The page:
Some random facts and observations while in the crater- the story of the Masai people got even more interesting. They used to live in Serengeti park but when the government wanted to make it a national park, they had to convince them to leave. For many reasons, they didn’t want to at first but eventually they were convinced that the crater area was better for them. They had to move a lot due to cold climates in some areas high in the rim of the crater and livestock interacting with the other animals but they are finally settled now since the 70s. You see them everywhere in the fields around the crater but not at the bottom. They’re a pretty friendly bunch and it’s so interesting to see them in their traditional dress, herding animals.
Also, hippos and elephants smell their feces when heading out on a journey and leave a trail of droppings so that they can smell and recognize their own droppings to find the correct way back. Zebras look like a cross between horses and donkeys but painted with decorative black and white stripes. The stripes don’t even look natural, it’s like someone came and dressed them all up. Last random fact (this one about the strangest animal, my husband)- Sher likes to leave little souvenirs everywhere he goes. Like breadcrumbs. Anytime he stays at a hotel, he’ll leave something behind… maybe to find his way back one day. I try to check for him but if I’m rushing or if I leave first, things get forgotten. So far, he left his backpack near the hospital in Mbeya when taking the kids for dental treatments. He got it back when we went for our big lunch with the whole group. He left our two paintings at the hotel in Dar es Salaam which Edgar was nice enough to go back for and send to us here on the safari. And this morning I asked where his new safari hat went… he left it in the Octagon Lodge. They’ll try and send it to us in Zanzibar but by then, our safari will be over. Interesting animal behaviours that I’m learning about on this trip! Another important sighting in Ngorongoro crater- we saw an endangered black rhino. I wish we were closer but it at least we got to see him running around in the grass.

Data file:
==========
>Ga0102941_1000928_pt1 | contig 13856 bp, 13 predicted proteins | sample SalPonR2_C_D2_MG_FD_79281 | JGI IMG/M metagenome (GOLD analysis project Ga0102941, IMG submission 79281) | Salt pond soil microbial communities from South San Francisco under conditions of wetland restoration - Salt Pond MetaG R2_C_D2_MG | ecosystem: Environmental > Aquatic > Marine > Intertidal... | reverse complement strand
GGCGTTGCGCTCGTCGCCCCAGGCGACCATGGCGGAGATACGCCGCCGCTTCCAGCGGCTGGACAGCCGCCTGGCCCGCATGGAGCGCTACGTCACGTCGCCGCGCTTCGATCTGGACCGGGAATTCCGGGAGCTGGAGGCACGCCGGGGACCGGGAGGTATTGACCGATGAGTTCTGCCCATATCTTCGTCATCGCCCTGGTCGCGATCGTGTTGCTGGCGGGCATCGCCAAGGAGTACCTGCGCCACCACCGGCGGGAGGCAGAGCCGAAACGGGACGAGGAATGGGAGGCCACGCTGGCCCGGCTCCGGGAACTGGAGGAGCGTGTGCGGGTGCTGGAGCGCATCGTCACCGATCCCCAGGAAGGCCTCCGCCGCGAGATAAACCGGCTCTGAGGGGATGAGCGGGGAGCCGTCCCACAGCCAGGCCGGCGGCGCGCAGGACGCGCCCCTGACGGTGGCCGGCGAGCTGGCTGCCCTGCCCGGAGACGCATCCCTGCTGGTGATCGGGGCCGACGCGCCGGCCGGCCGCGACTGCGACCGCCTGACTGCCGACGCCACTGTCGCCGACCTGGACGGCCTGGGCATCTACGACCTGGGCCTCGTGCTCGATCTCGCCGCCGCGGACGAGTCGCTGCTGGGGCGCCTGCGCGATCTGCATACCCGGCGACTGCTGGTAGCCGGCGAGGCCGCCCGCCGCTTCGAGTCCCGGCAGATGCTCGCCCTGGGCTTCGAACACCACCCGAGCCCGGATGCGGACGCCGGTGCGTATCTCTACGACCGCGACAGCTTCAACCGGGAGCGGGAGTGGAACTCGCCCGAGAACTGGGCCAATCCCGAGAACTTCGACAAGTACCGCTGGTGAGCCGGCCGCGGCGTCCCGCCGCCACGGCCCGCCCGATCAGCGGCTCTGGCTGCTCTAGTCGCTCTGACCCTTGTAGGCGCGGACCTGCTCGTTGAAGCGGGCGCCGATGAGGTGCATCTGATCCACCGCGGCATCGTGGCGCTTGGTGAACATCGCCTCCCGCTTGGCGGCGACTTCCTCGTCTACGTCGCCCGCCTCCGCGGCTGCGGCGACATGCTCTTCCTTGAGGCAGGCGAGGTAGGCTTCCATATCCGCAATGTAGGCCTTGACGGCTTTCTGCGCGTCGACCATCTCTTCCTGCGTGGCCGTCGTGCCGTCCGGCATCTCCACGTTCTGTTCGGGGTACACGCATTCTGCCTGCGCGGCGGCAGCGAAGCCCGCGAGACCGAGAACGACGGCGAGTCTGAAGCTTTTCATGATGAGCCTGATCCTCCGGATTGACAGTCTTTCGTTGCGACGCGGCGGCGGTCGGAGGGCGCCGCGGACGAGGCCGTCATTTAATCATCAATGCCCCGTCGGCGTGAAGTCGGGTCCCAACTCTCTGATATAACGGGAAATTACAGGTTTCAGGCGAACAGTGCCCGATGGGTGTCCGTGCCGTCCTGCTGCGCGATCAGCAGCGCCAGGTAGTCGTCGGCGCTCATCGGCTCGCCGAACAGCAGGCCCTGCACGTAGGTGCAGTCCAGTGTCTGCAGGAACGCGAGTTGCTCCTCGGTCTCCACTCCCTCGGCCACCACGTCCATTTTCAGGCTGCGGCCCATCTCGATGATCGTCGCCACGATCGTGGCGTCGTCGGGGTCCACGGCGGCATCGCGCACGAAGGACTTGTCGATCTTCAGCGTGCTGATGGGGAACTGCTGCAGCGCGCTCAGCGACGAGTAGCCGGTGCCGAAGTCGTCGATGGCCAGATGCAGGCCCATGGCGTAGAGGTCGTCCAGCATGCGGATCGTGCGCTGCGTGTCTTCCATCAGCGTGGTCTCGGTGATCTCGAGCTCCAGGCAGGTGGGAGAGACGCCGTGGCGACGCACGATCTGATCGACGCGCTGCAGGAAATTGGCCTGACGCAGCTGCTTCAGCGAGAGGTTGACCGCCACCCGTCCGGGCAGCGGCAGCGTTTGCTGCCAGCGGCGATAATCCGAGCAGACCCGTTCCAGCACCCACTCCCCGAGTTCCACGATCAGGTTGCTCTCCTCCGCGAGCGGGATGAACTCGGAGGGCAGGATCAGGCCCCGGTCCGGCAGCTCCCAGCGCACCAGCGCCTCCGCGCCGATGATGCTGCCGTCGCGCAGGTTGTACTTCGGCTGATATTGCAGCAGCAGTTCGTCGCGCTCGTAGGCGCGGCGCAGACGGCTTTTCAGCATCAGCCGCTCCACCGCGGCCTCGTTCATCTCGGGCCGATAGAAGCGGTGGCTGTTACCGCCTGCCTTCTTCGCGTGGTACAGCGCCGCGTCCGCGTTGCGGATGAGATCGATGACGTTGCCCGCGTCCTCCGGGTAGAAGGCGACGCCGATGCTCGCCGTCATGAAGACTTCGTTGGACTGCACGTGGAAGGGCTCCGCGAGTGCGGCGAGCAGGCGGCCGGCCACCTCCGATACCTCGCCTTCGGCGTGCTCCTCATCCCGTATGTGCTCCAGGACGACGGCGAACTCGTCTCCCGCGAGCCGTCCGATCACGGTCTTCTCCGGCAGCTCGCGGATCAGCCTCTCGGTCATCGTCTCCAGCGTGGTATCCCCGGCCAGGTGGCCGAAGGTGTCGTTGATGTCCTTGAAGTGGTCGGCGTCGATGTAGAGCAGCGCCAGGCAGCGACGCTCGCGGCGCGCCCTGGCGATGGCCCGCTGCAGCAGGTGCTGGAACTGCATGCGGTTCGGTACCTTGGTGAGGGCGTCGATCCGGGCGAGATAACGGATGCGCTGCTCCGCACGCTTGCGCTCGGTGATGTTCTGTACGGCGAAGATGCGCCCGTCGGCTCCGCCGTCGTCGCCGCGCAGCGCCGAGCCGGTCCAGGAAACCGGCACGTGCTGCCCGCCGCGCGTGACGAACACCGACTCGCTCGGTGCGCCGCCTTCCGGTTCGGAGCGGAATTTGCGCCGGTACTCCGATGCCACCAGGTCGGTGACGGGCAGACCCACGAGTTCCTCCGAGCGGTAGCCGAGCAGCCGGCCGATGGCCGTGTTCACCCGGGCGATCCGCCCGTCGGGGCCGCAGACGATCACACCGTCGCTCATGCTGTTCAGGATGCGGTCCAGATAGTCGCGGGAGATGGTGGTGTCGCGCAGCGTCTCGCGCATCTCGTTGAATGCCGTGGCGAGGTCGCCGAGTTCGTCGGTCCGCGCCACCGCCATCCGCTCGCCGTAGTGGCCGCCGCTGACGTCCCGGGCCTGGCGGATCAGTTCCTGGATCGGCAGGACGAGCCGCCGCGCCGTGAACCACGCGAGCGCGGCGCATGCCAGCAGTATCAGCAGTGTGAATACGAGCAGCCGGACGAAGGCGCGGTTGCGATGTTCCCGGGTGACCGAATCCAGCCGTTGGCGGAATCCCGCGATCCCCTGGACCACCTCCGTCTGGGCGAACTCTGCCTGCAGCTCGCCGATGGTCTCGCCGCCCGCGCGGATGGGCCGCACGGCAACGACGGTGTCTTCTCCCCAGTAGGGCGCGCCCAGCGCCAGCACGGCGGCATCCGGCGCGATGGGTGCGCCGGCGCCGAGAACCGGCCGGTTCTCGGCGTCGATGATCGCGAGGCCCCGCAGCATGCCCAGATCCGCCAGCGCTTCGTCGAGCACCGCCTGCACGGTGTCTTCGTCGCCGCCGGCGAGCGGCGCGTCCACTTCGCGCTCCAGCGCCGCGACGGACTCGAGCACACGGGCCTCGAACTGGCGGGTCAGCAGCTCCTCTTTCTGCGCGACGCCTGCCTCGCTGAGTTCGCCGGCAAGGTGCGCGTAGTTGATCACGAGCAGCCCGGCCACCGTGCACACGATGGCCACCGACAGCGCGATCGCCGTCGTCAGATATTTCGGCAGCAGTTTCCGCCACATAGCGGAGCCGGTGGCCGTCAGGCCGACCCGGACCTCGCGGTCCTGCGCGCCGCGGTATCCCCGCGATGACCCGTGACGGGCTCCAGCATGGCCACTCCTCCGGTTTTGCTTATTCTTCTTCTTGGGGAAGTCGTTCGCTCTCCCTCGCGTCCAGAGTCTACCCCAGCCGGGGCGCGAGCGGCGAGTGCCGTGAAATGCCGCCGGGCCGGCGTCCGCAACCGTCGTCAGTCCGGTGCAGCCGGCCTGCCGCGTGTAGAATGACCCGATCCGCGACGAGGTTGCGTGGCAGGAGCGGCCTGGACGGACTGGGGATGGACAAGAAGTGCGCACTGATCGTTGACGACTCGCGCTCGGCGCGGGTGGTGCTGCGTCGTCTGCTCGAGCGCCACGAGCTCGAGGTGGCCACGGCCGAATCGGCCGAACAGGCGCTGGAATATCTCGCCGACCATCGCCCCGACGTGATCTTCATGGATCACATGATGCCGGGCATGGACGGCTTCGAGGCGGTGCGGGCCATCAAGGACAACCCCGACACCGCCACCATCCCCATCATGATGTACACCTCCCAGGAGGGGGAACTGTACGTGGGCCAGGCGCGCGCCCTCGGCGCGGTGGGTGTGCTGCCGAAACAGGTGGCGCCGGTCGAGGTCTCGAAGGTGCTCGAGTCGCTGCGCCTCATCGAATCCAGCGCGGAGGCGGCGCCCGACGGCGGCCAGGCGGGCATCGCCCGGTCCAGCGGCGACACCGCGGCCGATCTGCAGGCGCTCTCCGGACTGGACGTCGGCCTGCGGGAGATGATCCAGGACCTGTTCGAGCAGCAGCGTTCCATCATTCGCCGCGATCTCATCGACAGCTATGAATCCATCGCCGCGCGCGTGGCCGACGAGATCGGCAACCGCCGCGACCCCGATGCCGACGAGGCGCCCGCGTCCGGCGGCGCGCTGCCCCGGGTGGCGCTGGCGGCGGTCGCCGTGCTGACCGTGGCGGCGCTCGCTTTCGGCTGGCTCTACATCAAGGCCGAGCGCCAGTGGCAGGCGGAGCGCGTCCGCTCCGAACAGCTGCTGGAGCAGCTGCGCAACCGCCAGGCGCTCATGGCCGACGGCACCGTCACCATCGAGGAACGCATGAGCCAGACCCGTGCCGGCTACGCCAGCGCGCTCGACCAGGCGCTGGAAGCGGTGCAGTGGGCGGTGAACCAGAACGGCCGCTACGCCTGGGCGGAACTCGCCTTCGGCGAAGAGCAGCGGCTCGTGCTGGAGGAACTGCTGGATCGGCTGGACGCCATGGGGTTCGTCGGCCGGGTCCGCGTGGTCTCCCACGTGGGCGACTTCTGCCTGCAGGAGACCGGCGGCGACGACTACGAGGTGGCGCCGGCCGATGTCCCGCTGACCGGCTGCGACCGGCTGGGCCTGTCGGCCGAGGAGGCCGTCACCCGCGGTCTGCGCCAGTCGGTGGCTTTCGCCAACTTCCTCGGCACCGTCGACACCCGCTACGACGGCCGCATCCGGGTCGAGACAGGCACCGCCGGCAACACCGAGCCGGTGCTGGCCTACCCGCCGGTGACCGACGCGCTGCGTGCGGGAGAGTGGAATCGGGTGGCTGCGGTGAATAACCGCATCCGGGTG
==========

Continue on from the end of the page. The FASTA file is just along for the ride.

We eventually made our way to Serengeti hours later. It was like stepping back in time to the Flinstones’ era.
Our “hotel” is literally in the middle of the plains (Serengeti means endless plain in the Masai language) and it’s a series of tents. The main tent has a dining area, lounge, etc and that’s the only place to plug your devices. Our tent is much bigger that it seems from the outside. It has several rooms, a shower, toilet, spare bed, and front sitting area with the perfect Serengeti view. Apparently it’s good for watching wildlife at night and safe if you’re inside the zipped section… I hope so! A “guard” (Masai warrior that they’ve hired) has to walk us to and from our tent after dark to protect us from potential lions. They are probably being over cautious but it’s still kind of exciting.
Animal sightings of the day- spotted (laughing) hyena, Thompson’s (little fact- their day vision sucks so they’re always running onto the road when we are driving by) and Grant’s gazelles, hippos, baboons, Cape buffalos (another one of the big 5!), wildebeests, plains zebras, elephants, ducks, ostriches, black rhino (4th of the big 5!), jackal, two male lions at separate places in the crater.